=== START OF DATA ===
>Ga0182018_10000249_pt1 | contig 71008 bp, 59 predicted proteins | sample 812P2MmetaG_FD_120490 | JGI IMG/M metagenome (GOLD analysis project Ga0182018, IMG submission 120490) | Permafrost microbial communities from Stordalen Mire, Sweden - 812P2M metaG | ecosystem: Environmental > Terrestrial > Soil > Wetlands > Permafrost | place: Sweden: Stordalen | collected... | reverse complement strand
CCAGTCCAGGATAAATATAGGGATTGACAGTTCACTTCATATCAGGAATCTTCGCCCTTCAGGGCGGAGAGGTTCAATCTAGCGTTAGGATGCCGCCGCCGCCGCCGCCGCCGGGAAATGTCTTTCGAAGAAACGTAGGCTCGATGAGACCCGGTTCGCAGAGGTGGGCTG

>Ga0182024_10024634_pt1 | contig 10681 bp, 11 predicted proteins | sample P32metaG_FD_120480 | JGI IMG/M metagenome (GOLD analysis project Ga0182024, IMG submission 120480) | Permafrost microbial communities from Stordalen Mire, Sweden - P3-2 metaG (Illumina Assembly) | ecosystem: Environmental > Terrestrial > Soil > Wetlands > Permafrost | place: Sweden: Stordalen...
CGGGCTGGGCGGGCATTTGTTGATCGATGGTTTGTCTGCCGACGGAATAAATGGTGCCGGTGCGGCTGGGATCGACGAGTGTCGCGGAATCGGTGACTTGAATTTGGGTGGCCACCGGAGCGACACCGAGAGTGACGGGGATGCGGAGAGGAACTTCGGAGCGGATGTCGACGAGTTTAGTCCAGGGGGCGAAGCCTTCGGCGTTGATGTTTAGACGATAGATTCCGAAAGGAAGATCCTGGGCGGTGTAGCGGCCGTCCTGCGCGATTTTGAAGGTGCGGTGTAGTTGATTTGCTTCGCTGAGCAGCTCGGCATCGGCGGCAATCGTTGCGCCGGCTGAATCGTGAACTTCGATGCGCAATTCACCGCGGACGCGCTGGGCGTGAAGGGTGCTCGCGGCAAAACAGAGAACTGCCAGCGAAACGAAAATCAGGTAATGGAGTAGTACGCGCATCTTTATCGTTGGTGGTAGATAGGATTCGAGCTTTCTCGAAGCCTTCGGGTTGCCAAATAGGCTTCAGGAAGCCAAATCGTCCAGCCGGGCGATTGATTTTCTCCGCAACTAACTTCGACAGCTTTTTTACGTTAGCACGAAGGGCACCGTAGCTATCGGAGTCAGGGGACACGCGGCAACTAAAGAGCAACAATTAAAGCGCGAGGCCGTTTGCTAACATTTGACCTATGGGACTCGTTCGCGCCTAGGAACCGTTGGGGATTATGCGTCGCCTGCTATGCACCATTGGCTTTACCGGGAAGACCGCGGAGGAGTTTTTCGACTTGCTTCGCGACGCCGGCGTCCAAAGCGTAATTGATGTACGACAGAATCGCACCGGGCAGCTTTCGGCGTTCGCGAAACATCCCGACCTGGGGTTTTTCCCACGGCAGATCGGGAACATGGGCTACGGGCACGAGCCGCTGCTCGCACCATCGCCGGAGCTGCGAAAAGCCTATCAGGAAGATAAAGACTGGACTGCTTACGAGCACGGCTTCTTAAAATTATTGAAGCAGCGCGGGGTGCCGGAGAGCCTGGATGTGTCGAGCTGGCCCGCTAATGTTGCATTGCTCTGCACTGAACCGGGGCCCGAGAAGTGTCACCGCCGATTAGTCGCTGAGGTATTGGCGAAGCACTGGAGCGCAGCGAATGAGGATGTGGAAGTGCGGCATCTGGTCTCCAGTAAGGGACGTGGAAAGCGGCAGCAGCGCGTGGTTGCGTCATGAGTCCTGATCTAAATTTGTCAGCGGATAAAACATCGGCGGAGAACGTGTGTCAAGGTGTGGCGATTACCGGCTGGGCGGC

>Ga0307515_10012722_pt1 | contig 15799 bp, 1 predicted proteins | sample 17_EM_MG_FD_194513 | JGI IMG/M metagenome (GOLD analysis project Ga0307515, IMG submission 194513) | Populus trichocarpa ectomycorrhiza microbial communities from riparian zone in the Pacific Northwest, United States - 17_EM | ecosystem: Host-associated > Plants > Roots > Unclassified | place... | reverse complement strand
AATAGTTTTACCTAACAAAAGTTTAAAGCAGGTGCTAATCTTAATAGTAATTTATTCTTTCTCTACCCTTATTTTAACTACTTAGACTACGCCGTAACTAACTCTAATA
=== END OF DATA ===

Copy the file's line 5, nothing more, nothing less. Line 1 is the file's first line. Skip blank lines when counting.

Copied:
>Ga0307515_10012722_pt1 | contig 15799 bp, 1 predicted proteins | sample 17_EM_MG_FD_194513 | JGI IMG/M metagenome (GOLD analysis project Ga0307515, IMG submission 194513) | Populus trichocarpa ectomycorrhiza microbial communities from riparian zone in the Pacific Northwest, United States - 17_EM | ecosystem: Host-associated > Plants > Roots > Unclassified | place... | reverse complement strand